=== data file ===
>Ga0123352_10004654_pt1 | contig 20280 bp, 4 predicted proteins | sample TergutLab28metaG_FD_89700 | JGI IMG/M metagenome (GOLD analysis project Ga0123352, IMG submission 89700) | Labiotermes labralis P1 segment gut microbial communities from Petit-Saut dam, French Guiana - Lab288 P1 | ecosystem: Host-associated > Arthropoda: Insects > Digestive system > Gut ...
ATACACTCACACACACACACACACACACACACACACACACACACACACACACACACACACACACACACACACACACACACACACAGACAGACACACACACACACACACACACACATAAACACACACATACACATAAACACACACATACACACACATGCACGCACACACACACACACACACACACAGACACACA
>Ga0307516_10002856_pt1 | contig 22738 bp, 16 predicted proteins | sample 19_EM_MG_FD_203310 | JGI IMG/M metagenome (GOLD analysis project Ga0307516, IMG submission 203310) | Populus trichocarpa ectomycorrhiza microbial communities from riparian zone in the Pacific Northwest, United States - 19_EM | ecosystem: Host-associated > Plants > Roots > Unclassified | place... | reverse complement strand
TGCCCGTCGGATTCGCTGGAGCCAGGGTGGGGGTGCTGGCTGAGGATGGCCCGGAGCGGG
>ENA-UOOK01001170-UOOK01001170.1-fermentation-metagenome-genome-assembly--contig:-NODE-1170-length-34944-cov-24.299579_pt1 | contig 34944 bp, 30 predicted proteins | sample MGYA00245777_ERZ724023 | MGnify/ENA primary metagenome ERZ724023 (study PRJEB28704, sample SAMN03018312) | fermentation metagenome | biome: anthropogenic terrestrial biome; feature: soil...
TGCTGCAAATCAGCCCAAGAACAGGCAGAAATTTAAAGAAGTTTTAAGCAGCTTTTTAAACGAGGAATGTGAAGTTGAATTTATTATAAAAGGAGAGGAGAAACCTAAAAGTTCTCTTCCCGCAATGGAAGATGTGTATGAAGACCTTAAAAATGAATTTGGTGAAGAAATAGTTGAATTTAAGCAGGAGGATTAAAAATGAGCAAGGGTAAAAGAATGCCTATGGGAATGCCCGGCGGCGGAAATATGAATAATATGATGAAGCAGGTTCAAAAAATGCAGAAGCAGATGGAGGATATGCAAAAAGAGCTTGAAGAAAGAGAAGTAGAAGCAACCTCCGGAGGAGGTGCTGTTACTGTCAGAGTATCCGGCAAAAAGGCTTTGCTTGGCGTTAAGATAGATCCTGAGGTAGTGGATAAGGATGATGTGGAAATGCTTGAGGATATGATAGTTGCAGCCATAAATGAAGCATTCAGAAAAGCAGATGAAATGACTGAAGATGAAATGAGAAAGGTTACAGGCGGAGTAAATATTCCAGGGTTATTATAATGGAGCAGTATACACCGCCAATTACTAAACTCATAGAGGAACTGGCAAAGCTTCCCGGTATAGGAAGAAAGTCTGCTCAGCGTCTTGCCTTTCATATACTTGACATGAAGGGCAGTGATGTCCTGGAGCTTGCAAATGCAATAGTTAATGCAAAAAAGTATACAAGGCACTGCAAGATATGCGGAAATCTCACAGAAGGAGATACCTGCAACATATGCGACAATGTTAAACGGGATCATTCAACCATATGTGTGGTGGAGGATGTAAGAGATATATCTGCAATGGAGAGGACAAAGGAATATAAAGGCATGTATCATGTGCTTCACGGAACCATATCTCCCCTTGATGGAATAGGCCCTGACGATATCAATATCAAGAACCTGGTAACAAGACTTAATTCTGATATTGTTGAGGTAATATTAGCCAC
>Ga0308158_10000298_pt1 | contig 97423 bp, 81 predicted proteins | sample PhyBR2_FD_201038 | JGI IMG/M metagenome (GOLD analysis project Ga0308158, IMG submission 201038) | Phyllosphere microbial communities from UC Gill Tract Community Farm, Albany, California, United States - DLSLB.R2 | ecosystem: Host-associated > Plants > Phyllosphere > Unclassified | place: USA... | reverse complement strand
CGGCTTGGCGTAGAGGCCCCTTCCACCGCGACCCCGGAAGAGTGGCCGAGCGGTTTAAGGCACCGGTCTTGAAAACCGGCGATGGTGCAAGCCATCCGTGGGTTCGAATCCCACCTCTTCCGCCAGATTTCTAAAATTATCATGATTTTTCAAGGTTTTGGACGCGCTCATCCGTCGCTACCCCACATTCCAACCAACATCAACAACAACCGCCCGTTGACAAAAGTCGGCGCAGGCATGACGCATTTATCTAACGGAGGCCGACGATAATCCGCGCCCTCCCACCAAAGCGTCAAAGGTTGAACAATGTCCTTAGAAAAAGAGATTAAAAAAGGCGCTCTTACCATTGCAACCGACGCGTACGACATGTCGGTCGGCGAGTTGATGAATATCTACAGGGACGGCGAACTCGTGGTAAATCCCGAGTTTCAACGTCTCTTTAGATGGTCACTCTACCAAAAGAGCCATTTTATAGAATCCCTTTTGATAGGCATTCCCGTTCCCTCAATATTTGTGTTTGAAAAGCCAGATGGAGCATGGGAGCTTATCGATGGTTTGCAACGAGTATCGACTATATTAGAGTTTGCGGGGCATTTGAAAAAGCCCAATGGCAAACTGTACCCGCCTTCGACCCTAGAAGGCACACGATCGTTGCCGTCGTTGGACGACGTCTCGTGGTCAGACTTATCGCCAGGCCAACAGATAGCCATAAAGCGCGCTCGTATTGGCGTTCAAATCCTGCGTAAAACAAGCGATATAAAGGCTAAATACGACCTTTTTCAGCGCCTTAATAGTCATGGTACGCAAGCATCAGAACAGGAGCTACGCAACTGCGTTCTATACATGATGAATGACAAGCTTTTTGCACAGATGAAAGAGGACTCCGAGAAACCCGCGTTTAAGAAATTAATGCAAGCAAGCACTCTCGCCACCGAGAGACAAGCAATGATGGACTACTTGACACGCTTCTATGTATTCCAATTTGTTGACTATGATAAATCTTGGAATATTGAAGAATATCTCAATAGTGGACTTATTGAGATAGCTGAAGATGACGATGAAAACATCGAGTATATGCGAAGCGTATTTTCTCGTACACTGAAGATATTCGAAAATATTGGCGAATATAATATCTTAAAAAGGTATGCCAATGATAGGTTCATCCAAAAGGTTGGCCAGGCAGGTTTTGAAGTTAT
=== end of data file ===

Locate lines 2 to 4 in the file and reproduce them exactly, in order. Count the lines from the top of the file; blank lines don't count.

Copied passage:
ATACACTCACACACACACACACACACACACACACACACACACACACACACACACACACACACACACACACACACACACACACACAGACAGACACACACACACACACACACACACATAAACACACACATACACATAAACACACACATACACACACATGCACGCACACACACACACACACACACACAGACACACA
>Ga0307516_10002856_pt1 | contig 22738 bp, 16 predicted proteins | sample 19_EM_MG_FD_203310 | JGI IMG/M metagenome (GOLD analysis project Ga0307516, IMG submission 203310) | Populus trichocarpa ectomycorrhiza microbial communities from riparian zone in the Pacific Northwest, United States - 19_EM | ecosystem: Host-associated > Plants > Roots > Unclassified | place... | reverse complement strand
TGCCCGTCGGATTCGCTGGAGCCAGGGTGGGGGTGCTGGCTGAGGATGGCCCGGAGCGGG